On animals and places, one of the more notable locations of inquiry has been the city. Historians have made much of the place of animals and their remove as a part of modernization, especially segregation of certain activities to distinct districts and industrial neighborhoods such as transportation, feedlots and sales, and slaughter, rendering, and tanning or other processing of animals. Perhaps overstated in the literature—ancient and medieval cities regulated the place, keeping, and disposition of animals within their bounds, too—modern cities have had a rather more complicated relationship with animals than just exclusion. An excellent example of the complex story of animals as integral to the nineteenth- and the early-twentieth-century city in the United States is Clay McShane and Joel A. Tarr’s The Horse in the City: Living Machines in the Nineteenth Century. Other excellent recent urban histories with a particular interest in animals include Michael Rawson’s Eden on the Charles: The Making of Boston, which has a fascinating account of the politics of animals and Boston Common, and Catherine McNeur’s Taming Manhattan: Environmental Battles in the Antebellum City.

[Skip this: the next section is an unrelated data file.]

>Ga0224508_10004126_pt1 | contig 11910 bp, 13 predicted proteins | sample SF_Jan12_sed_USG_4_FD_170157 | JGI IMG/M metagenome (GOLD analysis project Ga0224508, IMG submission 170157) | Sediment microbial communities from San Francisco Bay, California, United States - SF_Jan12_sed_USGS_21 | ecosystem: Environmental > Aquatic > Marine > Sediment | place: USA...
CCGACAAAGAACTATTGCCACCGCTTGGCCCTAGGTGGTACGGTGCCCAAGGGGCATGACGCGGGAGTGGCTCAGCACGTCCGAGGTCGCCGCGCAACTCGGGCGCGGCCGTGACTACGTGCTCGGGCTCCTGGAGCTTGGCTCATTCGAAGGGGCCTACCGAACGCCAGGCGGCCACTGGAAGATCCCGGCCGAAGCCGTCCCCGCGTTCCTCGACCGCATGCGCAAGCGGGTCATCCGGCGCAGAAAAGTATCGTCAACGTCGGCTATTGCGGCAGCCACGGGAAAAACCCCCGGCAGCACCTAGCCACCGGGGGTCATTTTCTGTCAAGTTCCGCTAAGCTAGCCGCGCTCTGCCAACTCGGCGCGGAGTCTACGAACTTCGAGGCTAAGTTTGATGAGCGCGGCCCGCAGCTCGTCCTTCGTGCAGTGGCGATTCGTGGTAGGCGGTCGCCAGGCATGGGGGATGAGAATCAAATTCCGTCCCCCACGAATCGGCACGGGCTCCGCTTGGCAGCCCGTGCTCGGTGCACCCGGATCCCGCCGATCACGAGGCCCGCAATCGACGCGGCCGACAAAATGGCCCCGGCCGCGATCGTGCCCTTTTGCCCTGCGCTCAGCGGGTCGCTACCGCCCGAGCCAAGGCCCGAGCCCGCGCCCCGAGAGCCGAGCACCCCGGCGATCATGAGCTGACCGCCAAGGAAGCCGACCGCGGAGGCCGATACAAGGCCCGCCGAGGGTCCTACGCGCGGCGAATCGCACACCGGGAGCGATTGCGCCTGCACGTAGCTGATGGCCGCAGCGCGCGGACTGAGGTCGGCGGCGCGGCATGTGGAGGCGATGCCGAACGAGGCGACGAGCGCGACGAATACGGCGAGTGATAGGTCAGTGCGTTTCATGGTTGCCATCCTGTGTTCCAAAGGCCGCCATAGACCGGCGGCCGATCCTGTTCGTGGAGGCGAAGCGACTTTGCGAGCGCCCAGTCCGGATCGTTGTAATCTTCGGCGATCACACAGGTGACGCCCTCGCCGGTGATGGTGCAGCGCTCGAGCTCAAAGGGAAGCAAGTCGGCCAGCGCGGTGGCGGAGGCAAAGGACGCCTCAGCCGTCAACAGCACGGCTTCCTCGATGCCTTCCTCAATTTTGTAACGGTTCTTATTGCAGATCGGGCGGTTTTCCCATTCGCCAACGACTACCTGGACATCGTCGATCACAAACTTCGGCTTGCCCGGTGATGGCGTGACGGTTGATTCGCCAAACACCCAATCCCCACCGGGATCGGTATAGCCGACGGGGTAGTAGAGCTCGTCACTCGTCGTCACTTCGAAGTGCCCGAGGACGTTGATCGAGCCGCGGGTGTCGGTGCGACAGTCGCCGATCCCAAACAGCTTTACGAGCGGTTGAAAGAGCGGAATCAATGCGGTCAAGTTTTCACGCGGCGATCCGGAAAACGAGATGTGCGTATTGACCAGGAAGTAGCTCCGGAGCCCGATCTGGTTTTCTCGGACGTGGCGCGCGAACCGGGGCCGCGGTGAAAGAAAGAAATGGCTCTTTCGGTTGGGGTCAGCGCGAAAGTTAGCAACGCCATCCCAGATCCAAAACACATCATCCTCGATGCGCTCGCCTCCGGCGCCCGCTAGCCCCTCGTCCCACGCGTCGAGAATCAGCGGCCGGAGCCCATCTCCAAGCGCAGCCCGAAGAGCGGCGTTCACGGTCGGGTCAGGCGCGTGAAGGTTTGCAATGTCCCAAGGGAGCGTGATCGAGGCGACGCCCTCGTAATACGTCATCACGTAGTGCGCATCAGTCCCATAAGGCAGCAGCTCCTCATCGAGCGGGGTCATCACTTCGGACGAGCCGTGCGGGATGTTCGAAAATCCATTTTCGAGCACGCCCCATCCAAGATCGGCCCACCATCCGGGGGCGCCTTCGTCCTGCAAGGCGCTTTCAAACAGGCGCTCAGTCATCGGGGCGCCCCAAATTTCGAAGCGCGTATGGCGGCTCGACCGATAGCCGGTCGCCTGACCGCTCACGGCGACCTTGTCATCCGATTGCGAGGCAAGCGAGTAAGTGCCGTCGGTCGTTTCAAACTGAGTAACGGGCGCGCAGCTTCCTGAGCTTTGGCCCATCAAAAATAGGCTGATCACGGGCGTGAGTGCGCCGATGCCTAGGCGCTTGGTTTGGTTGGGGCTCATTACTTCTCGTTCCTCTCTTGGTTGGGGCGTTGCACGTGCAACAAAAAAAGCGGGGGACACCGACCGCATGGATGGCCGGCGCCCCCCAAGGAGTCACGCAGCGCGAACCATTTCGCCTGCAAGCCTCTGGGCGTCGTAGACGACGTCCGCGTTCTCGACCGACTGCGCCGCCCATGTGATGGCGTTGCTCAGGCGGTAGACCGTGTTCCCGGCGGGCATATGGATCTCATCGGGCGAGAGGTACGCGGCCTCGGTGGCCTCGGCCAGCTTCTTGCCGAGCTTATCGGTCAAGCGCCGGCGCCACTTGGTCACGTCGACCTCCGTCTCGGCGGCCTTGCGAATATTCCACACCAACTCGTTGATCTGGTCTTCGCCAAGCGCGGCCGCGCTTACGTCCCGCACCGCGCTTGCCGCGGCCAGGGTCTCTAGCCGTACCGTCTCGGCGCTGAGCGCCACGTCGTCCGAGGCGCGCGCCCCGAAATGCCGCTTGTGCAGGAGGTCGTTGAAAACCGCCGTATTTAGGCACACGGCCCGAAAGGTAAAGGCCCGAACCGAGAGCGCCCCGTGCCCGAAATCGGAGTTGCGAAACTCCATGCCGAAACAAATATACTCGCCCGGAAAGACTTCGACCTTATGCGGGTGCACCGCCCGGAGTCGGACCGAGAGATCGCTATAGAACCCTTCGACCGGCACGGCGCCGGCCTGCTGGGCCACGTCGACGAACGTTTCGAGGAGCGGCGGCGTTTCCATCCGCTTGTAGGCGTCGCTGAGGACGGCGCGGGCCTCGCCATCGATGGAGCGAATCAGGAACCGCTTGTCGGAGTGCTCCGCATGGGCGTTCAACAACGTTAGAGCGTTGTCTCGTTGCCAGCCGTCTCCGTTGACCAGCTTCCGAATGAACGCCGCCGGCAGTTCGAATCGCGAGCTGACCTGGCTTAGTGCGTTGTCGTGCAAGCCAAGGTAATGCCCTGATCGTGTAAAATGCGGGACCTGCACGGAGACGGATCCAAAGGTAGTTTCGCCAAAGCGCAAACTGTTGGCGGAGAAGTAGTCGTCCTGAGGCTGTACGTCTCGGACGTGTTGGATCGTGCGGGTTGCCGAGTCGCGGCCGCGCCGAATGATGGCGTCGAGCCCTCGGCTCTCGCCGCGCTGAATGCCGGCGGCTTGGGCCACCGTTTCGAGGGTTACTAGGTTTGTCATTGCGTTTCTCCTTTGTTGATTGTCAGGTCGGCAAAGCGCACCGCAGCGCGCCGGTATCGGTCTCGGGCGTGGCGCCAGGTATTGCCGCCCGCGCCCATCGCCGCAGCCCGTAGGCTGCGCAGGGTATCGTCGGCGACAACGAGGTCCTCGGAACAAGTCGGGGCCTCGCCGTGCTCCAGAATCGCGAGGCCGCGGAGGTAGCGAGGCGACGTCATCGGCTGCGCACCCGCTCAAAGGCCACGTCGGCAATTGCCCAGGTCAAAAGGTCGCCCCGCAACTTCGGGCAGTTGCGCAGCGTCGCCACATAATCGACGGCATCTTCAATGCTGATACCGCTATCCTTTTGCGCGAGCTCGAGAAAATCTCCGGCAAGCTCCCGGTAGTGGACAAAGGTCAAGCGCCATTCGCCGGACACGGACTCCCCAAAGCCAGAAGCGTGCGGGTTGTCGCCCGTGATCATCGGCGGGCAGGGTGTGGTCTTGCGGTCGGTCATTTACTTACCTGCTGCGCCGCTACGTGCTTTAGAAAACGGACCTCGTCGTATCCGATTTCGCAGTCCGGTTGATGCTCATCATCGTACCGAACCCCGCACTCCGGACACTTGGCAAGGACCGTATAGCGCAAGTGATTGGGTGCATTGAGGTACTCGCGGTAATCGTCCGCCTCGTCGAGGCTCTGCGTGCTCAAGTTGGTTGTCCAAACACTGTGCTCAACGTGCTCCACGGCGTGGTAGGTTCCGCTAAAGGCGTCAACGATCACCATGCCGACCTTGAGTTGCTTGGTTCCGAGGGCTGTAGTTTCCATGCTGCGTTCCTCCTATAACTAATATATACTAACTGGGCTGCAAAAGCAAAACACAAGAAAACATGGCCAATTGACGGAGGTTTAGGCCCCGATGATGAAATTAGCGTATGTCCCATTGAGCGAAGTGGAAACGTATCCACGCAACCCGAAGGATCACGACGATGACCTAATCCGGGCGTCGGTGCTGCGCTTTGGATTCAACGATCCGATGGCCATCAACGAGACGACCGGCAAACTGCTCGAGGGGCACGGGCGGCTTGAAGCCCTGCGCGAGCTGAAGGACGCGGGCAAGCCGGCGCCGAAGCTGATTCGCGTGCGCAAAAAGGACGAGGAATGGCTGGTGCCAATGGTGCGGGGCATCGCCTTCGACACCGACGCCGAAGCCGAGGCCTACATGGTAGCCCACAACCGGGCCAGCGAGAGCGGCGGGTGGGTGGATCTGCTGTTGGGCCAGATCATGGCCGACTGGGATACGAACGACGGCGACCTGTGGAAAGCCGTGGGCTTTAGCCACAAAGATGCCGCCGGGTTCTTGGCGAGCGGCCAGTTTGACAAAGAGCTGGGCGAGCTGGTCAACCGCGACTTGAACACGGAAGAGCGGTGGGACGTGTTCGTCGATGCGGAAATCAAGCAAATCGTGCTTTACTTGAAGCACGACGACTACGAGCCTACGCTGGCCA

Some of the most provocative scholarship on urban animal experience has come, not surprisingly, from a discipline concerned with space: geography. A valuable exploration of the intersection of humans, animals, and the urban environment is Julie Urbanik’s Placing Animals: An Introduction to the Geography of Human-Animal Relations. Outstanding essay collections include editors Chris Philo and Chris Wilbert’s Animal Spaces, Beastly Places: New Geographies of Human-Animal Relations, and Animal Geographies: Place, Politics, and Identity in the Nature-Culture Borderlands, edited by Jennifer Wolch and Judy Emel. Collectively, these works challenge the very meaning of urban and rural, city and nature, and present our shared lives in cities as one of endless definition and redefinition of boundaries through encounters between species. The urban ecologist Steven DeStefano’s exquisite Coyote at the Kitchen Door: Living with Wildlife in Suburbia introduces readers to the recent history of one of the most successful urban species, the coyote. Dan Flores’s Coyote America offers historical context for the stunning revenge of one of North America’s most reviled species: not merely surviving but flourishing in ever-so-unlikely urban spaces. One of a host of works on the other canid species with a continuing history of conflict with human wishes, desires, and enterprises is Michael D. Wise’s able and insightful Producing Predators: Wolves, Work, and Conquest in the Northern Rockies. Wider in scope is Terry O’Connor’s Animals as Neighbors: The Past and Present of Commensal Species, an environmental history of animal opportunism and human society, settlement, and behavior. The bricolage in editors Gavin Van Horn and David Aftandilian’s City Creatures: Animal Encounters in the Chicago Wilderness makes this work not only of interest for its forms of expression, but also for the diversity of animal encounters in the Second City. Future historians will turn to City Creatures as a resource for perspectives on urban animals—human and non-human alike—during the early twenty-first century.